It’s now been a few days post-race, though, and I got some good news that has made me feel at least a little better about my results. When I went to look for race photos on Wednesday, I discovered that the Bolder Boulder gives age group awards up to 15th place (because it’s such a big race). And guess who squeaked in at 15th in her age group?! I know 15th place doesn’t sound that exciting, but my age group had a field of 554 people, so I’m actually somewhat proud of that accomplishment. That means my name will be published on a sheet of age group winners, and I will get a medal for my accomplishment! I was beaming ear to ear when I heard this news. I know that running is all about competing against yourself, but I felt validated that the Bolder Boulder truly is a tough course, and that I ran well enough to win an age group award 🙂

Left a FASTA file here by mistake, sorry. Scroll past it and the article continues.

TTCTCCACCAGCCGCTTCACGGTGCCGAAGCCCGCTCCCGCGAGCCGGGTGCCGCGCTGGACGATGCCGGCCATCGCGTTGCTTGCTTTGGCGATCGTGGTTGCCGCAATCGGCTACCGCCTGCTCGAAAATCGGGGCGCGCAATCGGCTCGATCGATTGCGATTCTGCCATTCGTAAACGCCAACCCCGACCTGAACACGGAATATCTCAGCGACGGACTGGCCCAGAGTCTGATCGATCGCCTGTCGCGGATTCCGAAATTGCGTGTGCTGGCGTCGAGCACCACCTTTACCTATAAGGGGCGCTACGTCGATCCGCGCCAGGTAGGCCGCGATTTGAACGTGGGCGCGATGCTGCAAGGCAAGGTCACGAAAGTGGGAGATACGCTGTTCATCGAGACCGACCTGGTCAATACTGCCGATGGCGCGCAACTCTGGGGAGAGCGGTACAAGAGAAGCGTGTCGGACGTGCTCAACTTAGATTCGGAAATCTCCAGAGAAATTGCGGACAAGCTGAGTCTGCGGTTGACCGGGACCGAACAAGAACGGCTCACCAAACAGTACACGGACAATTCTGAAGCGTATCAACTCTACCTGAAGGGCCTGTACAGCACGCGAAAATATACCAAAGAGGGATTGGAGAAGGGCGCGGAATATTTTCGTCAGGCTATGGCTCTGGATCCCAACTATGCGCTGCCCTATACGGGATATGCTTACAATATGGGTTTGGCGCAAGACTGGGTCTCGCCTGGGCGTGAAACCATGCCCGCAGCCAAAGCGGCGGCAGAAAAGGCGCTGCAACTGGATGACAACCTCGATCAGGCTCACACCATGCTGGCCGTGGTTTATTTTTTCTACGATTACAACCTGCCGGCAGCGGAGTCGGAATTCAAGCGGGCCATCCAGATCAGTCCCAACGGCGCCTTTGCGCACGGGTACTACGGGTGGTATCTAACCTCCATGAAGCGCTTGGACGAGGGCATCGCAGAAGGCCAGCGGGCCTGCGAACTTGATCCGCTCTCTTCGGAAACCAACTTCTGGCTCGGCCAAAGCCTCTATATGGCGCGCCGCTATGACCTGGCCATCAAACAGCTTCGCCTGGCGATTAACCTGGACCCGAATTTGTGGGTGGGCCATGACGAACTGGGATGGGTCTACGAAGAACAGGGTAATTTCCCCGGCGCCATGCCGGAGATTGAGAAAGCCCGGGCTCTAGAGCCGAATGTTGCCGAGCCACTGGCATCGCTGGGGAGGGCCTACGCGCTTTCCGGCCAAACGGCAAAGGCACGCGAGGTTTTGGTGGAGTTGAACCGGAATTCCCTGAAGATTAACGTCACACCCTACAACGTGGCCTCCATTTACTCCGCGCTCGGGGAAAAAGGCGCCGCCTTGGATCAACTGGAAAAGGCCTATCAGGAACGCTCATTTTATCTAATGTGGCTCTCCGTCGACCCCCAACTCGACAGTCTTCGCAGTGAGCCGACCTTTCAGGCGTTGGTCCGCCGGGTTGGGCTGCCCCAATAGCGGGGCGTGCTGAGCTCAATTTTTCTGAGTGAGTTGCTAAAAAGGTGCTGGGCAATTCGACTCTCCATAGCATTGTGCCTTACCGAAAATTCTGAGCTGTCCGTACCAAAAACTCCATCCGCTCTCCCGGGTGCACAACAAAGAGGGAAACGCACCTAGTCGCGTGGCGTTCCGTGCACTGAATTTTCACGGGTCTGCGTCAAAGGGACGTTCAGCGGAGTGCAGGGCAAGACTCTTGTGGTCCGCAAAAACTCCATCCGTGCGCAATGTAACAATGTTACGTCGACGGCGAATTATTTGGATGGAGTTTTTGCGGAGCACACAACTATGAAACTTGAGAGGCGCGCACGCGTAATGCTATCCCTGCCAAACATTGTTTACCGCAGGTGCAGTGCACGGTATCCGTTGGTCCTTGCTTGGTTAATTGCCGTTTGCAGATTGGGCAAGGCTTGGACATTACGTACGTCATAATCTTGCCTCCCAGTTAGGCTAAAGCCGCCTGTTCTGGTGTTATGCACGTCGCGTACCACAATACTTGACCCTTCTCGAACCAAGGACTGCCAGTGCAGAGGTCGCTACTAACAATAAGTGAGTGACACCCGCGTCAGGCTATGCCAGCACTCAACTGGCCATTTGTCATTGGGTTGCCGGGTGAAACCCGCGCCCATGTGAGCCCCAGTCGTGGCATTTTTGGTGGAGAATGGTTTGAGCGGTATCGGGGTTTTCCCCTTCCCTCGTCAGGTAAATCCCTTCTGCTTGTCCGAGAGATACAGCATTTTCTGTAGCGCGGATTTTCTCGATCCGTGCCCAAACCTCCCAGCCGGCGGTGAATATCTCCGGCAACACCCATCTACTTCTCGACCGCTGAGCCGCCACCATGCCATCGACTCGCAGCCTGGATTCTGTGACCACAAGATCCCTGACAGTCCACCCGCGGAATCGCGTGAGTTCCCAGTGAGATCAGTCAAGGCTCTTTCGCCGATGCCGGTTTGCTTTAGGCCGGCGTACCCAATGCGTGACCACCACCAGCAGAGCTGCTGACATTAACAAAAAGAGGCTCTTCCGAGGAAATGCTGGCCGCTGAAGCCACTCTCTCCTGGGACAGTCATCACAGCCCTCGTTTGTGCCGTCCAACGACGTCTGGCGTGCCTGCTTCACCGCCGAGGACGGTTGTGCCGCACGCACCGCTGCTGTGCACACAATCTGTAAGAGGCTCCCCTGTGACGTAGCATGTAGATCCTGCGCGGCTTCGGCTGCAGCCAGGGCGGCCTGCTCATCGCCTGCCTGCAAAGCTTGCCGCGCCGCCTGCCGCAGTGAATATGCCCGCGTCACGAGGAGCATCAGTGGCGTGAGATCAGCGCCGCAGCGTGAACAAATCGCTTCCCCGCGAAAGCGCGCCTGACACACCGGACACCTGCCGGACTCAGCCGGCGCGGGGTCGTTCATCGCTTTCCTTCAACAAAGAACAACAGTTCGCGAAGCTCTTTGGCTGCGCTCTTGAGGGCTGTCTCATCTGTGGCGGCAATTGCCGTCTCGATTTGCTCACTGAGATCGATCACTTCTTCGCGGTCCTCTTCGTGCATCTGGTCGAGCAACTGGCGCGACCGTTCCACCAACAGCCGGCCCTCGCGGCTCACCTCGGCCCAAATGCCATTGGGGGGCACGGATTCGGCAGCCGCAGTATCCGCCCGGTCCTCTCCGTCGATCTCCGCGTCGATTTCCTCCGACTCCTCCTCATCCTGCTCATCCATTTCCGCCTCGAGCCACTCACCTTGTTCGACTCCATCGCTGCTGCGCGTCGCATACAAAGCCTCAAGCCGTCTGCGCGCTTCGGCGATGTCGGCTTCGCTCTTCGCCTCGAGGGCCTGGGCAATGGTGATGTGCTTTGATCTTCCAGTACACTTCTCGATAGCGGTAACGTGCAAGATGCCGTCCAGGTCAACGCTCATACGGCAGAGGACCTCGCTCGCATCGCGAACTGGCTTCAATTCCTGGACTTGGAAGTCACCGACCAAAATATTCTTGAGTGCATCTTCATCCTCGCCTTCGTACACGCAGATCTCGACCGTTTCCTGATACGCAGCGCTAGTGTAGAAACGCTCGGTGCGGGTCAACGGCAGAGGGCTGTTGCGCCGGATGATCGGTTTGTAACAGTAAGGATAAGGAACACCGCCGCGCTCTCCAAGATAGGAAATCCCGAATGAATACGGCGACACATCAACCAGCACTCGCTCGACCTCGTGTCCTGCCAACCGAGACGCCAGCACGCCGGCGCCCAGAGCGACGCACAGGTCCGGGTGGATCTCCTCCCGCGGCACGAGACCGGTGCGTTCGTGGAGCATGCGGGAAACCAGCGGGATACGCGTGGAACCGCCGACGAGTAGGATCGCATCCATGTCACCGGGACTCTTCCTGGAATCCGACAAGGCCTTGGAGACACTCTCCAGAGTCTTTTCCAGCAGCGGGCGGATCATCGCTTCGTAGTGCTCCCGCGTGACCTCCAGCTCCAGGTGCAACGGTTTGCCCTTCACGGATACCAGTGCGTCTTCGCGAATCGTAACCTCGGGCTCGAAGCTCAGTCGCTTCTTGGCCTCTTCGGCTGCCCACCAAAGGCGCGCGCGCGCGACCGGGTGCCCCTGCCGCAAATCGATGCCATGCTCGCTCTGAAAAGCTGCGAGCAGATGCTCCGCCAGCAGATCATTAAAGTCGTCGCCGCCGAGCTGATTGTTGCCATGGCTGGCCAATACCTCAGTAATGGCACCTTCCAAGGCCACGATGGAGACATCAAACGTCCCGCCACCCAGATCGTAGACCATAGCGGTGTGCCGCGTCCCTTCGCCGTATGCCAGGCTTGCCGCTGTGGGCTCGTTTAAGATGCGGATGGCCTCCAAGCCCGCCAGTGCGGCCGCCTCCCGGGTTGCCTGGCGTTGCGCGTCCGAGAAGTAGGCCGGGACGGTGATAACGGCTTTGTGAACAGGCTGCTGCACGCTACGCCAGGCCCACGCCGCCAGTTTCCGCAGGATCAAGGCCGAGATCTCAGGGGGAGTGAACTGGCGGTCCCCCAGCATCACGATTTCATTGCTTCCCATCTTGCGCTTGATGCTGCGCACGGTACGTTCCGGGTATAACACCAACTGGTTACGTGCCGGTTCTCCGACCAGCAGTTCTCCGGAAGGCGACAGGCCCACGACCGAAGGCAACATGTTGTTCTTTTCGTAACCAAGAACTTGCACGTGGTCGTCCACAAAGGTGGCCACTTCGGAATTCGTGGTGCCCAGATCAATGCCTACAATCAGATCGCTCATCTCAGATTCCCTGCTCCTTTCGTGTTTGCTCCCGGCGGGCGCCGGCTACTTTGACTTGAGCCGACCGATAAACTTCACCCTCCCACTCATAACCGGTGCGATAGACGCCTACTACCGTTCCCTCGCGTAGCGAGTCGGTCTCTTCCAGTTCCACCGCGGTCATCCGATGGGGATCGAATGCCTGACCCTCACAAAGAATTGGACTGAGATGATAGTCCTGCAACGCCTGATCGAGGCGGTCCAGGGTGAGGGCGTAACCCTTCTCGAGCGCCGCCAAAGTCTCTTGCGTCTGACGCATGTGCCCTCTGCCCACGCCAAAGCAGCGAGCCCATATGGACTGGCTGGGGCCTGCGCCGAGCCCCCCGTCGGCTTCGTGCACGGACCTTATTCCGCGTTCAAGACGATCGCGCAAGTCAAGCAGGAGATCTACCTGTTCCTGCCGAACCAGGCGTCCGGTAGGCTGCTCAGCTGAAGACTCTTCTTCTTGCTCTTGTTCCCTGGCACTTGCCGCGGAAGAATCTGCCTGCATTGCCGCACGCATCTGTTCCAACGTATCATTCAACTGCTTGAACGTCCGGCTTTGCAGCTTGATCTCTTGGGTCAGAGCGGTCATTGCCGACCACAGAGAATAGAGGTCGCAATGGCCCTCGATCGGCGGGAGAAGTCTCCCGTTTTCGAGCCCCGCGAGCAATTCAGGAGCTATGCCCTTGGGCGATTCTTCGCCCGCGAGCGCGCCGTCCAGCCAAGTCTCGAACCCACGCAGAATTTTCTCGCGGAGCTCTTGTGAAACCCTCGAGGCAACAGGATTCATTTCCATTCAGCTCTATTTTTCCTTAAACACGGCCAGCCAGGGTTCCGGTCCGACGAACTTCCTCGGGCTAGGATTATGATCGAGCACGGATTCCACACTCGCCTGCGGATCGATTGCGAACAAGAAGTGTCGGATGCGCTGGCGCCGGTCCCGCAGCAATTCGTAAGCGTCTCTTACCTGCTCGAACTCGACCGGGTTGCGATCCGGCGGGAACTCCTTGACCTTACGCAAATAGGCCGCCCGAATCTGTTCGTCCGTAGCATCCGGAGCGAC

So, I guess my sub-45 goal will have to wait for another, flatter race? At least for now… because in next year’s Bolder Boulder, I fully plan to get that elusive sub-45, no matter how hard the course is.
Distance: 6.2 miles
Overall place: 2541/43837 (top 6%)
Gender place: 497/23276 (top 2%)
Age group place: 15/554 (top 3%)